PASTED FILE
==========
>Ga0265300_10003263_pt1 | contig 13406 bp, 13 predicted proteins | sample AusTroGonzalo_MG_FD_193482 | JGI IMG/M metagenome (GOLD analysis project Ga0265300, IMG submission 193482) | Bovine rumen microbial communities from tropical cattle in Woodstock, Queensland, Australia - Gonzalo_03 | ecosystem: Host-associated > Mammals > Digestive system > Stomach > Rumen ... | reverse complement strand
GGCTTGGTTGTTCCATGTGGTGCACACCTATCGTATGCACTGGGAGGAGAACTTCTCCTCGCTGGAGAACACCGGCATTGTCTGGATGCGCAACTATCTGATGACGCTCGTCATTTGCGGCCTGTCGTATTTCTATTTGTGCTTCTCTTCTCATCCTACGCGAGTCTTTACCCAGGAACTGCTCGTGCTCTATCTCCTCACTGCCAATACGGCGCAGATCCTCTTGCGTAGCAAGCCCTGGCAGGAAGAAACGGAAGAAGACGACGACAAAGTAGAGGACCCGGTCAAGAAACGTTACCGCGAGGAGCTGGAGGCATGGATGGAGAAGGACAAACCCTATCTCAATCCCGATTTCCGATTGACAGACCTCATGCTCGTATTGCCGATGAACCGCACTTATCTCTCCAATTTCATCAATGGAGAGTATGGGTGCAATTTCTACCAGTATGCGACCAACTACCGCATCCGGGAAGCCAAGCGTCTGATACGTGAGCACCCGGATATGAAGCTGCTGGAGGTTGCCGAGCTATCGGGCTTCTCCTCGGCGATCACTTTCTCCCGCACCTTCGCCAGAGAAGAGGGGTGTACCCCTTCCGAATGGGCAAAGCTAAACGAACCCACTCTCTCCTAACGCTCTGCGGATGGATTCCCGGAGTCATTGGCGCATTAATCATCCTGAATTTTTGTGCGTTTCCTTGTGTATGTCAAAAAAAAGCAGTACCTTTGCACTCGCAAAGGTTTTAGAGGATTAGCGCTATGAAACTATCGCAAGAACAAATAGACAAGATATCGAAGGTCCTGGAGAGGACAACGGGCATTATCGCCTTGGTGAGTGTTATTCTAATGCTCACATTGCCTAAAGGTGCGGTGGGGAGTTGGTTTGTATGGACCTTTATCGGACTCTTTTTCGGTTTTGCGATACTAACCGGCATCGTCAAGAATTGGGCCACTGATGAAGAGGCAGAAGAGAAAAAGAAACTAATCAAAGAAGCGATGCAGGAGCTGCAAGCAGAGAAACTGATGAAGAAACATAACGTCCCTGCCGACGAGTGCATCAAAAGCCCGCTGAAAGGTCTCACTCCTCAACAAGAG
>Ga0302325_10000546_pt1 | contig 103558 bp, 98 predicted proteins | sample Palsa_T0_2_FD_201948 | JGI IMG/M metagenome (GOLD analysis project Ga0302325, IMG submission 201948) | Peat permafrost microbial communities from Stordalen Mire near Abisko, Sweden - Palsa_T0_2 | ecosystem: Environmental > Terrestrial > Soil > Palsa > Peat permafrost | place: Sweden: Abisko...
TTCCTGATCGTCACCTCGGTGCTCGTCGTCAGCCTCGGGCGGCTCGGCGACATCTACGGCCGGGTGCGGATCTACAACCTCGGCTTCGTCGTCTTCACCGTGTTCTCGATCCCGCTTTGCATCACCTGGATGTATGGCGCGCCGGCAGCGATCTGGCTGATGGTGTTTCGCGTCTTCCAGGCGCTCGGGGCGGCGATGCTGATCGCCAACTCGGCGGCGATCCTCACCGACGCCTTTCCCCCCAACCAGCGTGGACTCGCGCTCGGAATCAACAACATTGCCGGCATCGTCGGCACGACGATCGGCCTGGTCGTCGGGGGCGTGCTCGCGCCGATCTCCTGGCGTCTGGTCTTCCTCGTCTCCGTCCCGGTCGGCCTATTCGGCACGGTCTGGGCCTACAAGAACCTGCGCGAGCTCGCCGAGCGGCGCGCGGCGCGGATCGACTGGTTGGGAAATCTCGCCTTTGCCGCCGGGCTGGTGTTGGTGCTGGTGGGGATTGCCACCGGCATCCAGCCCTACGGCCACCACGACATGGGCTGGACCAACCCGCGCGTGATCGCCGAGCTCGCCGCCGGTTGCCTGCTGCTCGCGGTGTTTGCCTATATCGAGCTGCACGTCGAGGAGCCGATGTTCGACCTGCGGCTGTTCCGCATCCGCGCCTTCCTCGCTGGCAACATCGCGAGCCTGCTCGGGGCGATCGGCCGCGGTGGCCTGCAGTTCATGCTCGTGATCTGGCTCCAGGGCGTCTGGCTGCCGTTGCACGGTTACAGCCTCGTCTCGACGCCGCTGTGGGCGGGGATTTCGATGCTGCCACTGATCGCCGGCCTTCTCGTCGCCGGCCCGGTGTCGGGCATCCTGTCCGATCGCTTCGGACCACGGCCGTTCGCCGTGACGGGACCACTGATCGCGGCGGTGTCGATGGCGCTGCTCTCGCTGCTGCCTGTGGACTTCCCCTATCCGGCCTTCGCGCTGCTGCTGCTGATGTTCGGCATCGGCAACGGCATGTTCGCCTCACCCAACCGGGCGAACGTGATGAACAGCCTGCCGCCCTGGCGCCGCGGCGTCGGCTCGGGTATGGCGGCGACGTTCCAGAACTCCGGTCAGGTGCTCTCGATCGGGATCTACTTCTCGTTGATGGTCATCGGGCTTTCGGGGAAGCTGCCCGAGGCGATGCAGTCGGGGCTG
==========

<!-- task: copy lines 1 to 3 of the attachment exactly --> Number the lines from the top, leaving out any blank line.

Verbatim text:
>Ga0265300_10003263_pt1 | contig 13406 bp, 13 predicted proteins | sample AusTroGonzalo_MG_FD_193482 | JGI IMG/M metagenome (GOLD analysis project Ga0265300, IMG submission 193482) | Bovine rumen microbial communities from tropical cattle in Woodstock, Queensland, Australia - Gonzalo_03 | ecosystem: Host-associated > Mammals > Digestive system > Stomach > Rumen ... | reverse complement strand
GGCTTGGTTGTTCCATGTGGTGCACACCTATCGTATGCACTGGGAGGAGAACTTCTCCTCGCTGGAGAACACCGGCATTGTCTGGATGCGCAACTATCTGATGACGCTCGTCATTTGCGGCCTGTCGTATTTCTATTTGTGCTTCTCTTCTCATCCTACGCGAGTCTTTACCCAGGAACTGCTCGTGCTCTATCTCCTCACTGCCAATACGGCGCAGATCCTCTTGCGTAGCAAGCCCTGGCAGGAAGAAACGGAAGAAGACGACGACAAAGTAGAGGACCCGGTCAAGAAACGTTACCGCGAGGAGCTGGAGGCATGGATGGAGAAGGACAAACCCTATCTCAATCCCGATTTCCGATTGACAGACCTCATGCTCGTATTGCCGATGAACCGCACTTATCTCTCCAATTTCATCAATGGAGAGTATGGGTGCAATTTCTACCAGTATGCGACCAACTACCGCATCCGGGAAGCCAAGCGTCTGATACGTGAGCACCCGGATATGAAGCTGCTGGAGGTTGCCGAGCTATCGGGCTTCTCCTCGGCGATCACTTTCTCCCGCACCTTCGCCAGAGAAGAGGGGTGTACCCCTTCCGAATGGGCAAAGCTAAACGAACCCACTCTCTCCTAACGCTCTGCGGATGGATTCCCGGAGTCATTGGCGCATTAATCATCCTGAATTTTTGTGCGTTTCCTTGTGTATGTCAAAAAAAAGCAGTACCTTTGCACTCGCAAAGGTTTTAGAGGATTAGCGCTATGAAACTATCGCAAGAACAAATAGACAAGATATCGAAGGTCCTGGAGAGGACAACGGGCATTATCGCCTTGGTGAGTGTTATTCTAATGCTCACATTGCCTAAAGGTGCGGTGGGGAGTTGGTTTGTATGGACCTTTATCGGACTCTTTTTCGGTTTTGCGATACTAACCGGCATCGTCAAGAATTGGGCCACTGATGAAGAGGCAGAAGAGAAAAAGAAACTAATCAAAGAAGCGATGCAGGAGCTGCAAGCAGAGAAACTGATGAAGAAACATAACGTCCCTGCCGACGAGTGCATCAAAAGCCCGCTGAAAGGTCTCACTCCTCAACAAGAG
>Ga0302325_10000546_pt1 | contig 103558 bp, 98 predicted proteins | sample Palsa_T0_2_FD_201948 | JGI IMG/M metagenome (GOLD analysis project Ga0302325, IMG submission 201948) | Peat permafrost microbial communities from Stordalen Mire near Abisko, Sweden - Palsa_T0_2 | ecosystem: Environmental > Terrestrial > Soil > Palsa > Peat permafrost | place: Sweden: Abisko...